As the Food and Drug Administration puts increasing amounts of pressure on pharmaceutical companies to release abuse-resistant varieties of their high-abuse-risk drugs, Acura has done just that, and shares are soaring as a result. This is Acura's second abuse-resistant drug, but unlike Oxecta -- its version of oxycodone that is resistant to being crushed up and on which the company receives only milestones and royalties -- its new drug, Nexafed, which is an abuse-resistant form of Sudafed that prevents users from synthesizing methamphetamine from the drug, is wholly owned by Acura and should be even bigger for the company than Oxecta. The company is still down 30% from where it was at the beginning of 2012, but it is profitable and has no debt, which makes it an interesting company to keep an eye on.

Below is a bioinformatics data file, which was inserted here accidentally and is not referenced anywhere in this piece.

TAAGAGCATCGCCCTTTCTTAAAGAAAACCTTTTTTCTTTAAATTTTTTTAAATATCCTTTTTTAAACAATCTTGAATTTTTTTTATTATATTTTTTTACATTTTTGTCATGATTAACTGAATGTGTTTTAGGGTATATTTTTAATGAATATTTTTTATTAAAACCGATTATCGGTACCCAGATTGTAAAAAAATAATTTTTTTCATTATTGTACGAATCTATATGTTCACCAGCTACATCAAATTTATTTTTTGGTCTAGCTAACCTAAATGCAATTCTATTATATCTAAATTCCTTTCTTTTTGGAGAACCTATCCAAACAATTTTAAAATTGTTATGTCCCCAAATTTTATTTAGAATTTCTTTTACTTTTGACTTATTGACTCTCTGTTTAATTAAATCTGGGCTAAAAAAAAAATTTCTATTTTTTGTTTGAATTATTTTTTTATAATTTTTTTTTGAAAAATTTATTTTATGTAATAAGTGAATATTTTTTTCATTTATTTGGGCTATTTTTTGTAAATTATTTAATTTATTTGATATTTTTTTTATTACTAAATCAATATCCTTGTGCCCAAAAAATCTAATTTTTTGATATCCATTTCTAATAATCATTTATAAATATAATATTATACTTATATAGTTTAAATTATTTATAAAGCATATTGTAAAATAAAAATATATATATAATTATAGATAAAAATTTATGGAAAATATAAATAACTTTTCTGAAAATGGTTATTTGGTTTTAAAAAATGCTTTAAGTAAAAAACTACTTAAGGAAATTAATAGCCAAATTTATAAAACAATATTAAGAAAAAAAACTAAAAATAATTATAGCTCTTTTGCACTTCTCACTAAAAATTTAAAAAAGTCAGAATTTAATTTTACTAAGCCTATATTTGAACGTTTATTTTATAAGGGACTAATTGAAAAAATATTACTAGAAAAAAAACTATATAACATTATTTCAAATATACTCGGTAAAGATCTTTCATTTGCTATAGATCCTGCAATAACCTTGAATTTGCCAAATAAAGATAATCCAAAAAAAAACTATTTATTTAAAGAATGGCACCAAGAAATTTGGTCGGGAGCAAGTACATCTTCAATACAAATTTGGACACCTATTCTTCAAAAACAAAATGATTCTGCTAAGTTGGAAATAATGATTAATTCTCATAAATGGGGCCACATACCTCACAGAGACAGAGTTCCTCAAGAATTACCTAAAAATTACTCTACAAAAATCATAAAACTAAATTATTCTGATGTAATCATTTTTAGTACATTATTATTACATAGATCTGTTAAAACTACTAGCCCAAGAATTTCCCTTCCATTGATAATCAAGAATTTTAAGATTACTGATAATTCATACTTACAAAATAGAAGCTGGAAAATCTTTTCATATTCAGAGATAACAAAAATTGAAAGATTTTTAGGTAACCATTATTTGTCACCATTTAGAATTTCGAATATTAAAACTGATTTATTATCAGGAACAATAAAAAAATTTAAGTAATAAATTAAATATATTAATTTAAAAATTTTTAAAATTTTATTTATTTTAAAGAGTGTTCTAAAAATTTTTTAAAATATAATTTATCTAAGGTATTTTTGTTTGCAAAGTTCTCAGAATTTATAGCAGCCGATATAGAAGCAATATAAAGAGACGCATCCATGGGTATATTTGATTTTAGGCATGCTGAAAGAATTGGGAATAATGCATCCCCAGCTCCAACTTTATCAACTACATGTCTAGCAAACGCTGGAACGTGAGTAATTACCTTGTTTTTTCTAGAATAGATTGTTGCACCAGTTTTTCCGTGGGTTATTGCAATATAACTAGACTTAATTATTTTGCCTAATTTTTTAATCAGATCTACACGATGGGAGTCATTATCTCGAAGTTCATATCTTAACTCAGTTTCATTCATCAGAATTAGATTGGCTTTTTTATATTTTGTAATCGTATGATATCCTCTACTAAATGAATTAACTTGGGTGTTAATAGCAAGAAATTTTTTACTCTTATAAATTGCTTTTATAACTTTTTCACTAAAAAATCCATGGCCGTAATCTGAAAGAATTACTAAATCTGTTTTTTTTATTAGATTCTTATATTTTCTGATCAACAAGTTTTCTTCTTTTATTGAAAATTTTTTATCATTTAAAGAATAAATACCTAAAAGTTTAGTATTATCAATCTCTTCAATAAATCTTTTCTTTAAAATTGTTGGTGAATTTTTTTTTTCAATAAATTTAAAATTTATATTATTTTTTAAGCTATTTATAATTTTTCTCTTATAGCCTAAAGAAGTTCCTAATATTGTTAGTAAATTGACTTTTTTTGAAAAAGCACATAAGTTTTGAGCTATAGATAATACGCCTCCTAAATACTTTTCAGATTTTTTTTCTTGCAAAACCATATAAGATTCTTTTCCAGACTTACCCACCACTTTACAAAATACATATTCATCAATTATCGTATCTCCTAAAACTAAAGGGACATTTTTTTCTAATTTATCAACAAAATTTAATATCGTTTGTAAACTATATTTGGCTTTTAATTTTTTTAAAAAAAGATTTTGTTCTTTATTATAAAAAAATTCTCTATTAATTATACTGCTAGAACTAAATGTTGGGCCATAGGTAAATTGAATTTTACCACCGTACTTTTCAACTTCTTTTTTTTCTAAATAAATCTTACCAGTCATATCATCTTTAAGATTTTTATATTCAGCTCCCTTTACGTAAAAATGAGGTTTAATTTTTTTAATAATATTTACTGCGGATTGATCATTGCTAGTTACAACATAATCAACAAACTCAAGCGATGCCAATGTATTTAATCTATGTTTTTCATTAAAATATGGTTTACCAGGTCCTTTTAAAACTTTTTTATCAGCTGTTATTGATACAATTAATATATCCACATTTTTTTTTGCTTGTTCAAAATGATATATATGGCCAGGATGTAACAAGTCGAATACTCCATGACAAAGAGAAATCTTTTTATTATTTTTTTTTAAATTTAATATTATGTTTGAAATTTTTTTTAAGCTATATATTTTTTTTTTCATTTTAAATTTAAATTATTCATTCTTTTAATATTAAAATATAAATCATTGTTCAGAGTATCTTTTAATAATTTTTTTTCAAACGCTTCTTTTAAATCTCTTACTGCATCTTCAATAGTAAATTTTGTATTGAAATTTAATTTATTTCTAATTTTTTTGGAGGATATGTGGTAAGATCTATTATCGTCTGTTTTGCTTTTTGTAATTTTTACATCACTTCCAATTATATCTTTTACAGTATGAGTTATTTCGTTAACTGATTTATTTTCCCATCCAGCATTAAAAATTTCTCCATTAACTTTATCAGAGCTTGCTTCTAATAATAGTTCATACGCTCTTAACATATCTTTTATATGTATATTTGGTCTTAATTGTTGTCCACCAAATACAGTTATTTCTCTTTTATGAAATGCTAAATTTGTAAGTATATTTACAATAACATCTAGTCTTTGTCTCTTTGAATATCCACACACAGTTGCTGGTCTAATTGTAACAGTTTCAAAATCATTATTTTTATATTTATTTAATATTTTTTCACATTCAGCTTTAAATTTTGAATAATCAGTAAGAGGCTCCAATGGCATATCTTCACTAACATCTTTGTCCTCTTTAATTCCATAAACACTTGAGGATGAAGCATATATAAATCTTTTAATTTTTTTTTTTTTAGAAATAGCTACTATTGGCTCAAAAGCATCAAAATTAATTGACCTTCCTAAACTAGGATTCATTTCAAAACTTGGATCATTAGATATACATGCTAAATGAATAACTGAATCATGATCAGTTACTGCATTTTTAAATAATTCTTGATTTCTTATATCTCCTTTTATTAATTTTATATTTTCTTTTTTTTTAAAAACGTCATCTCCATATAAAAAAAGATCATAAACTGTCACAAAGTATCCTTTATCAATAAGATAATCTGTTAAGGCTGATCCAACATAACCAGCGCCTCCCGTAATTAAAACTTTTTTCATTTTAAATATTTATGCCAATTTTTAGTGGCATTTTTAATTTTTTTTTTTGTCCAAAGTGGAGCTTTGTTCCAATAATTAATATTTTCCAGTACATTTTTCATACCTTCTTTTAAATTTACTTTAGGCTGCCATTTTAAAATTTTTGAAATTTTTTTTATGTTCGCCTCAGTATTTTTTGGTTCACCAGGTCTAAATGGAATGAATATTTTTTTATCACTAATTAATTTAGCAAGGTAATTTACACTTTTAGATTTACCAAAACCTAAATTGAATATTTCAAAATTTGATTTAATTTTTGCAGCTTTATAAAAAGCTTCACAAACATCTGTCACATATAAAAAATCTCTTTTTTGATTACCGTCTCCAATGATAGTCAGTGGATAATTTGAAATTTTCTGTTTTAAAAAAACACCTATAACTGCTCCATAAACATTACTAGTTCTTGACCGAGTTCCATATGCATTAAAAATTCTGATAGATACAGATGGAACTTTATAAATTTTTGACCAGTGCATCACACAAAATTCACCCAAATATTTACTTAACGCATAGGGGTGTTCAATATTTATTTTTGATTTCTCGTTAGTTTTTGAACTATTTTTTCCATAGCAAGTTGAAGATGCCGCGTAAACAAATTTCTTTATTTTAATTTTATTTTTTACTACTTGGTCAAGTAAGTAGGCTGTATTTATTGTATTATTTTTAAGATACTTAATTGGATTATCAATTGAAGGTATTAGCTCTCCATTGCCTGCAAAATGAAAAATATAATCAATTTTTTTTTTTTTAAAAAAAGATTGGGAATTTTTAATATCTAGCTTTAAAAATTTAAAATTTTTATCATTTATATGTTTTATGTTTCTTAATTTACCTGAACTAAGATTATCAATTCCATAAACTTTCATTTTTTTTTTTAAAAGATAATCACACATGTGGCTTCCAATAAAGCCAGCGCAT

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The article Acura Investors: Why Shares Popped 70% originally appeared on Fool.com.
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